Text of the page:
Females could be inherently bisexual


  • In a recent experiment, researchers found that both straight and gay women become sexually aroused when exposed to various stimuli.
  • Women from both groups are found to have bisexual tendencies whether they identified as heterosexual or homosexual

ENGLAND, ESSEX – Human sexuality is extremely complex. Traditionally, sexuality and gender are perceived only in two forms. However, gender binaries and structures are increasingly being questioned. Heterosexuality and homosexuality have been at the forefront of debate concerning human sexuality and desire. The study of female desire and sexuality is a polemical topic that researchers for years have been unable to conclusively examine. However, recent studies has since suggested that female sexuality is more fluid than believed.

A recent study published in the Journal of Personality and Social Psychology has revealed that both heterosexual and homosexual women who participated in an experiment became similarly aroused when exposed to stimulating images of attractive females, implying that women could be inherently bisexual.

In a study led by Gerulf Rieger, a psychology lecturer at the University of Essex, researchers have found that both straight and gay women became sexually aroused when exposed to images of attractive males and females. The study surveyed a total of 345 participants. The group of participants consisted of women who identified as lesbians and those who identified as heterosexual. The research measured the women’s responses to various stimuli, such as the dilation of their pupils while looking at images of attractive men and women. The study aimed to determine whether one’s sexual preference is a direct measure of a woman's sexual desire and attraction.

Rieger and his team discovered that even though heterosexual women’s responses to women were those of women who identified as lesbians, they were nevertheless similarly sexually aroused. The experiment revealed that most of the women responded to the videos of both attractive men and women with genital arousal and pupil dilation. Despite their sexual identification, both groups of women revealed bisexual tendencies.

"Even though the majority of women identify as straight, our research clearly demonstrates that when it comes to their physiological sexual arousal, they are either bisexual or gay but never straight,"
- Gerulf Rieger, Psychology lecturer at the University of Essex

However, it was unclear as to whether the women from either category had a substantially stronger or more obvious arousal response to male than females.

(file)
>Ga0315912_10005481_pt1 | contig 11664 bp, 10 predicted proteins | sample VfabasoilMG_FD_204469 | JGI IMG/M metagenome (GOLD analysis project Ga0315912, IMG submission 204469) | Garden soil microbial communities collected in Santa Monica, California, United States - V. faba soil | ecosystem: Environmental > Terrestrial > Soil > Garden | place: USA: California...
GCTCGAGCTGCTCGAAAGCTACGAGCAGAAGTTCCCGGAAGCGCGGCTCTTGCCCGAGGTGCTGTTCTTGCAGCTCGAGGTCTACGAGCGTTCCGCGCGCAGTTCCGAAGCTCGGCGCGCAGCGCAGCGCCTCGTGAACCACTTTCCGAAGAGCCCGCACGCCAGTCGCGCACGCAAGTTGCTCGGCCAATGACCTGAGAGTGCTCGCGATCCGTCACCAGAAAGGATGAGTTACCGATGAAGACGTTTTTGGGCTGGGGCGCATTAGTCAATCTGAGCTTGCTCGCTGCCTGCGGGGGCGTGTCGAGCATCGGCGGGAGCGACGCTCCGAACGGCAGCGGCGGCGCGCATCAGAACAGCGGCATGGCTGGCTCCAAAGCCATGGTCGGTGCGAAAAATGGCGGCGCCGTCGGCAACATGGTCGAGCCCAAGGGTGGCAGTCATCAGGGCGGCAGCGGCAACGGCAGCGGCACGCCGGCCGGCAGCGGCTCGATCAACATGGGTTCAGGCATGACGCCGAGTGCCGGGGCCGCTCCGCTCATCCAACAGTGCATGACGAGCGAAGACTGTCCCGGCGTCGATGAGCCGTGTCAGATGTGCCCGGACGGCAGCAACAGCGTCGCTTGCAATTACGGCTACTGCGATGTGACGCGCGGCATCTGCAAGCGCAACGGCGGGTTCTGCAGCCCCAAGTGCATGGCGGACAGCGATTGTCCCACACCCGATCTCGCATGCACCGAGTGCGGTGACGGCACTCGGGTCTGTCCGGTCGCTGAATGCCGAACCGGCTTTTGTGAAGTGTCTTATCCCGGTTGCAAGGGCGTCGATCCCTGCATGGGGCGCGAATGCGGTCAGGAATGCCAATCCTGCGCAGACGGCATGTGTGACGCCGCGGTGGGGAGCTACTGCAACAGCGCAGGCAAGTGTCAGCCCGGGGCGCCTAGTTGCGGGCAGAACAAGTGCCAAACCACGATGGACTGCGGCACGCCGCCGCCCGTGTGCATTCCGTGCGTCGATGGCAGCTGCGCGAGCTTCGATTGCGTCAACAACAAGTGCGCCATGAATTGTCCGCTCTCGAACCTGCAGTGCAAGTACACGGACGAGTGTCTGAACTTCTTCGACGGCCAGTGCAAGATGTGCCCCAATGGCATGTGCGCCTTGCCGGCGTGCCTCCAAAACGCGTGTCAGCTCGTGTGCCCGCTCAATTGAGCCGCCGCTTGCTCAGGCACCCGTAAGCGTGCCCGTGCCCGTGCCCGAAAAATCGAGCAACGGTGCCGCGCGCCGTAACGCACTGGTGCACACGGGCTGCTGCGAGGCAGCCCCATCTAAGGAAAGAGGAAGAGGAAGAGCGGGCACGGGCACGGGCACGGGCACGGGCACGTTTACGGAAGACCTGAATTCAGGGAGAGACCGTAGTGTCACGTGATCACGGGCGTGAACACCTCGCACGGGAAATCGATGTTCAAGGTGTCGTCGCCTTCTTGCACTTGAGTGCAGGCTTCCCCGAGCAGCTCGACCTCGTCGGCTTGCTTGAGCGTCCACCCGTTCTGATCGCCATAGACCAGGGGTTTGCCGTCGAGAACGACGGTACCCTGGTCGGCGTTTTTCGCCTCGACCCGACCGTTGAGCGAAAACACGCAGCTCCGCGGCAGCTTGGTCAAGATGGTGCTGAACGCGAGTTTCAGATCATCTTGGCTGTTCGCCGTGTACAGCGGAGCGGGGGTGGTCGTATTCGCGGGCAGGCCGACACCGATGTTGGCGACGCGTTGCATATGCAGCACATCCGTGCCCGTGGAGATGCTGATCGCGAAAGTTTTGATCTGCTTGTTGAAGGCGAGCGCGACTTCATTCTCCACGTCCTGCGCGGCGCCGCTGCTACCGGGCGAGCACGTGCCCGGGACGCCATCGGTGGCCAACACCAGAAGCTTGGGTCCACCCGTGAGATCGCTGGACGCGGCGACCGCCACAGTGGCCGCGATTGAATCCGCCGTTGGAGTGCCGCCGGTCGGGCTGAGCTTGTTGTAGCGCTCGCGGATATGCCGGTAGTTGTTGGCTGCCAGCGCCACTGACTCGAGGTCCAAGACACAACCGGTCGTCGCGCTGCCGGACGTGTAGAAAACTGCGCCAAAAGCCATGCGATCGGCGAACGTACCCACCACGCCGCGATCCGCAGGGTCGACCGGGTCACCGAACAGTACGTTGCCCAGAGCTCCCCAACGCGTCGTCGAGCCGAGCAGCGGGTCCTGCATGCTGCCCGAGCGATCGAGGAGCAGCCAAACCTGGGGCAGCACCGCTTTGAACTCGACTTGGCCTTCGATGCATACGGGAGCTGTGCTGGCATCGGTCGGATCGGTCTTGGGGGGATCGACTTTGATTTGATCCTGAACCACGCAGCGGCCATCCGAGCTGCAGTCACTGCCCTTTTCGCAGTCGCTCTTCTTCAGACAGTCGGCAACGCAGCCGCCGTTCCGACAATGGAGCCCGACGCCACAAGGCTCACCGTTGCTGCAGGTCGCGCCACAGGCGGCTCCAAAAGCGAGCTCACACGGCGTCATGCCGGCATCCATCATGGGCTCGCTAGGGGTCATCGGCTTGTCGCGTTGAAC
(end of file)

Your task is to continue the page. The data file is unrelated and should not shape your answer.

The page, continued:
This discovery of women’s bisexual tendencies however, is not new. In 2007, a psychology professor at Queen’s University, Meredith Chivers, previously conducted a research to reveal that women are more susceptible to being aroused by a wide range of stimuli.

Like Rieger’s research, Chivers’ experiment also included both heterosexual and homosexual women. The women were hooked up to a plethysmograph, an instrument which measures blood flow to the vagina, a by-product of sexual arousal. The experiment revealed that both straight and gay women exhibited levels of arousal after being exposed to footages of heterosexual and same-sex couples copulating. Regardless of their identified sexual preference, the women were turned on.


Chivers, nevertheless, suggested that sexual arousal is not necessarily an accurate indicator of one’s sexual preference or attraction. Female desire is a lot more complex than we think. Chivers’ research drew critical attention to the multi-dimensionality of female sexuality that is often overlooked.

Rieger suggested that the reason behind why women might be more easily aroused as compared to men might be due to a wired evolutionary mechanism that is meant to prevent genital trauma. Over the course of human evolution, females have encountered many situations where sex was forced on them. An accelerated arousal mechanism would allow the female to produce genital lubrication, which would in turn help reduce the physical pain of sexual violation.

In a similar vein, Chivers also speculated that the production of genital lubrication would have helped to reduce discomfort and possible infliction of injury during forced or involuntary vagina penetration. Easier sexual arousal might have been an evolutionary adaptation that precedes this necessary behaviour.

A new perspective to explain this phenomenon would be a sociological one - the media’s sexualisation of women affecting women’s sexualised perception of them. Sexualised portrayals of women have led to the objectification of women’s bodies as sexual objects by both heterosexual and homosexual women. On the contrary, men’s bodies are not regarded in the same way.

Another sociological perspective is that the existence of bisexual tendencies in women is more culturally accepted than they are in men. Cultural influences have also fetishised instances of women copulating with other women. This factor, together with society’s objectification of women’s bodies, combine to play a huge role in conditioning women’s sexual responses towards other women, regardless of their sexual identities.

Instead of attempting to define the labels of sexuality, perhaps the largest takeaway from theses studies is the fluidity of human sexuality and how differing gender and sexual identities should be embraced.

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